Giving blood is vital as it saves millions of lives every year. If you donate your blood to organizations like the American Red Cross, then you can rest easy knowing that your donation might have saved up to three lives. We expect most people are familiar with how donating blood works but are you aware of how blood donations affect your body?
The good news is that you’ll experience little pain and very few side effects, but there are many real positives for you. Several scientific studies suggest that donating blood can increase how long you live. Other benefits also include weight loss, enhanced cardiovascular health, decreased chance of cancer, and many more.
Before deciding to give blood, you might be interested in learning about what donating blood can do to your body in further depth. In that case, everything you need to know can be found in this in-depth guide.
What Are the Side Effects of Donating Blood?
For the most part, voluntary donors tolerate blood donations easily.
However, some people experience “adverse reactions” including:
- Continued bleeding
- Dizziness, lightheadedness, and nausea
- Physical weakness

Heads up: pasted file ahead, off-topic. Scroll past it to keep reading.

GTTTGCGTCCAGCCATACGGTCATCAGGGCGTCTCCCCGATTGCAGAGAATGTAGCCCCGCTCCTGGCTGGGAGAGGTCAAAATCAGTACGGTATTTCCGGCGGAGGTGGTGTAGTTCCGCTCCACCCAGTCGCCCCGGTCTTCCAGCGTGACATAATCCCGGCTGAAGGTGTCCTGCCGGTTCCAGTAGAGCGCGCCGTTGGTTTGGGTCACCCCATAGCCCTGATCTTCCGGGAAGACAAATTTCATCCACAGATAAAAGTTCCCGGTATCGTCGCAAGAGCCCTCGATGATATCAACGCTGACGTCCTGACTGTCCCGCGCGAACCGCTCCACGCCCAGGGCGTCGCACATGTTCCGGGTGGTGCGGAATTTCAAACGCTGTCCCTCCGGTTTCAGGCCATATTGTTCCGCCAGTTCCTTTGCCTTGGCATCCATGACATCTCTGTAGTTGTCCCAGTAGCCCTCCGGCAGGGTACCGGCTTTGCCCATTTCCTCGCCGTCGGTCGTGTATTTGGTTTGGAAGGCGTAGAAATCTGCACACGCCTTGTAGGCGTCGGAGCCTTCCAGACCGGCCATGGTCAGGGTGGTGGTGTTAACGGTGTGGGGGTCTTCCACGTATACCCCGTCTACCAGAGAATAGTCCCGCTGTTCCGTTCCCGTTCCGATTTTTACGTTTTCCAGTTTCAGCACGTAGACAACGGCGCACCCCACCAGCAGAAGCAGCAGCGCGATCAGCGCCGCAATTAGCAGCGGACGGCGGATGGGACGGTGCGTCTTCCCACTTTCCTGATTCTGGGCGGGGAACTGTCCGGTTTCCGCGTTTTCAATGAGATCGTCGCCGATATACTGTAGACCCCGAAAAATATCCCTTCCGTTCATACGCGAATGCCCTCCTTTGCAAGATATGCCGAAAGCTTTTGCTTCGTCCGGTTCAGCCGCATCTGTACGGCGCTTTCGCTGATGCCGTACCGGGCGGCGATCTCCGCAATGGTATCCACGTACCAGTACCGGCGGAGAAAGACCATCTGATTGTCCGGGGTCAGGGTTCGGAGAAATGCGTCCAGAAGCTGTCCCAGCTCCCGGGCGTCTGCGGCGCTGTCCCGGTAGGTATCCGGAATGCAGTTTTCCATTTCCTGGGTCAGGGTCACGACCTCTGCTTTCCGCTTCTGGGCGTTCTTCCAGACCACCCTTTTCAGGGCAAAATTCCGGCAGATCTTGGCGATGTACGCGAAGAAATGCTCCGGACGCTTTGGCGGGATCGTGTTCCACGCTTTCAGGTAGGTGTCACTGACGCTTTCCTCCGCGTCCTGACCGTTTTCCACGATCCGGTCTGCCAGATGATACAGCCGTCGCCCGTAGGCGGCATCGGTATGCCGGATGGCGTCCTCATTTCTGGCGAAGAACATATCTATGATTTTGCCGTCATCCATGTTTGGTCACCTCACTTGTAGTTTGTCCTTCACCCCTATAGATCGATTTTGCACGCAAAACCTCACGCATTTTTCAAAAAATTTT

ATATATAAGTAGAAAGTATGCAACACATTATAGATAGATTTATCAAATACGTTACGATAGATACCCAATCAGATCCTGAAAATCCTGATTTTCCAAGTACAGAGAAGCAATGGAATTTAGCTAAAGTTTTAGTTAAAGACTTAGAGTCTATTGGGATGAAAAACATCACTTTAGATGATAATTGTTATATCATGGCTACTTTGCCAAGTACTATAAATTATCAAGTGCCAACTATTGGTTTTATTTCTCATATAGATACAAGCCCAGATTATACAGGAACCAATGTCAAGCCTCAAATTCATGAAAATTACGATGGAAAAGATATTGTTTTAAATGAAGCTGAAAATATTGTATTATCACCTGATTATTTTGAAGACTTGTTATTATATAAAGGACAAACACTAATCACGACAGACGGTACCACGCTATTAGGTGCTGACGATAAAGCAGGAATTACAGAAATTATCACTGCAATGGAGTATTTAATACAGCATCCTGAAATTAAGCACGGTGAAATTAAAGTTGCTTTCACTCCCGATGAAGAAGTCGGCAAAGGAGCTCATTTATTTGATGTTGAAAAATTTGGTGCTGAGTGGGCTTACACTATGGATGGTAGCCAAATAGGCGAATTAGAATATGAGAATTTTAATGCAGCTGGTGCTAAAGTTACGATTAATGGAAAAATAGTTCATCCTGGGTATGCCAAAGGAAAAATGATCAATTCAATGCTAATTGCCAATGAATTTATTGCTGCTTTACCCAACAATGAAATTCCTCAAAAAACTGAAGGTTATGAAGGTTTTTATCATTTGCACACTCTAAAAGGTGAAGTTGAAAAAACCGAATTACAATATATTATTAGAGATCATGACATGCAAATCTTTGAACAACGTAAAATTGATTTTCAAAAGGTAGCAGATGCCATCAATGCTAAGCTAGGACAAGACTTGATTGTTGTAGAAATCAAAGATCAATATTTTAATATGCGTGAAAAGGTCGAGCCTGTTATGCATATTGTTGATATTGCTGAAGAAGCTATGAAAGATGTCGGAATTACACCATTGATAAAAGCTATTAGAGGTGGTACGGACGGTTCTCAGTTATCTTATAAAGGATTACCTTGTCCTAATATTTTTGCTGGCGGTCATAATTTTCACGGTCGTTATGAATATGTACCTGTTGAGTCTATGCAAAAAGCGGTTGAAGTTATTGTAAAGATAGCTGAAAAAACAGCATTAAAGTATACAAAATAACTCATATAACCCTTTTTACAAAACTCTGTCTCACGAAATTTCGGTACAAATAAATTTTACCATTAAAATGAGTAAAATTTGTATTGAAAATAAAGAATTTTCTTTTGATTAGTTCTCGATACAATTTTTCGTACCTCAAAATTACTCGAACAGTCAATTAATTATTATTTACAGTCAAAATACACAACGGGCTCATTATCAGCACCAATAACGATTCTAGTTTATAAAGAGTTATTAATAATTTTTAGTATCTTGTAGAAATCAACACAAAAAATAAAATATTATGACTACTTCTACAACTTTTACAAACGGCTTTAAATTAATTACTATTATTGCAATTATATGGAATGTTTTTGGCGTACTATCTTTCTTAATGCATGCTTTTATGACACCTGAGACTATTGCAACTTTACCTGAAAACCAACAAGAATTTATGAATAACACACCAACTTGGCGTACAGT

Studies as to why these side effects occur are inconclusive, but common sense will tell you that you will naturally feel different after losing a pint of blood. A study conducted by Crocco in 2005 was conducted to estimate the plausibility of incurring side effects and attempted to determine the reason.
Of the 4,906 donors were analyzed, only 63 volunteers experienced a side effect. To put things in perspective, around 1.08% of the subjects experienced mild side effects (weakness, nausea, swelling, etc.) and approximately 0.02% of the subjects experienced severe side effects (vomiting and fainting.)
Few people will experience side effects. Giving blood still affects your body. If you are contemplating giving blood, there are several things to consider to reduce the risks.
What Happens to Your Body When You Donate Blood?
To donate blood, you must be a registered donor. This requires your complete medical history, a mini-physical examination, and test to ensure you have blood that is safe to donate.
In the U.S., you’re able to begin the process online through portals like the American Association for Clinical Chemistry. The organization will test your blood for blood type and purity. As for the mini-physical exam, think of it as a sort of bonus. After all, the exam is performed to make sure you are a sound candidate that is free of specific health concerns.
The donation is the most straightforward aspect. A donor’s arm is cleaned, prepped, and inserted with a small needle connected to a collection tube and bag. Blood is collected until the bag is full, which is almost a pint. According to the American Red Cross, the process of giving blood takes only 8-10 minutes. If the donor is donating platelets or plasma, the session can last as much as 2 hours.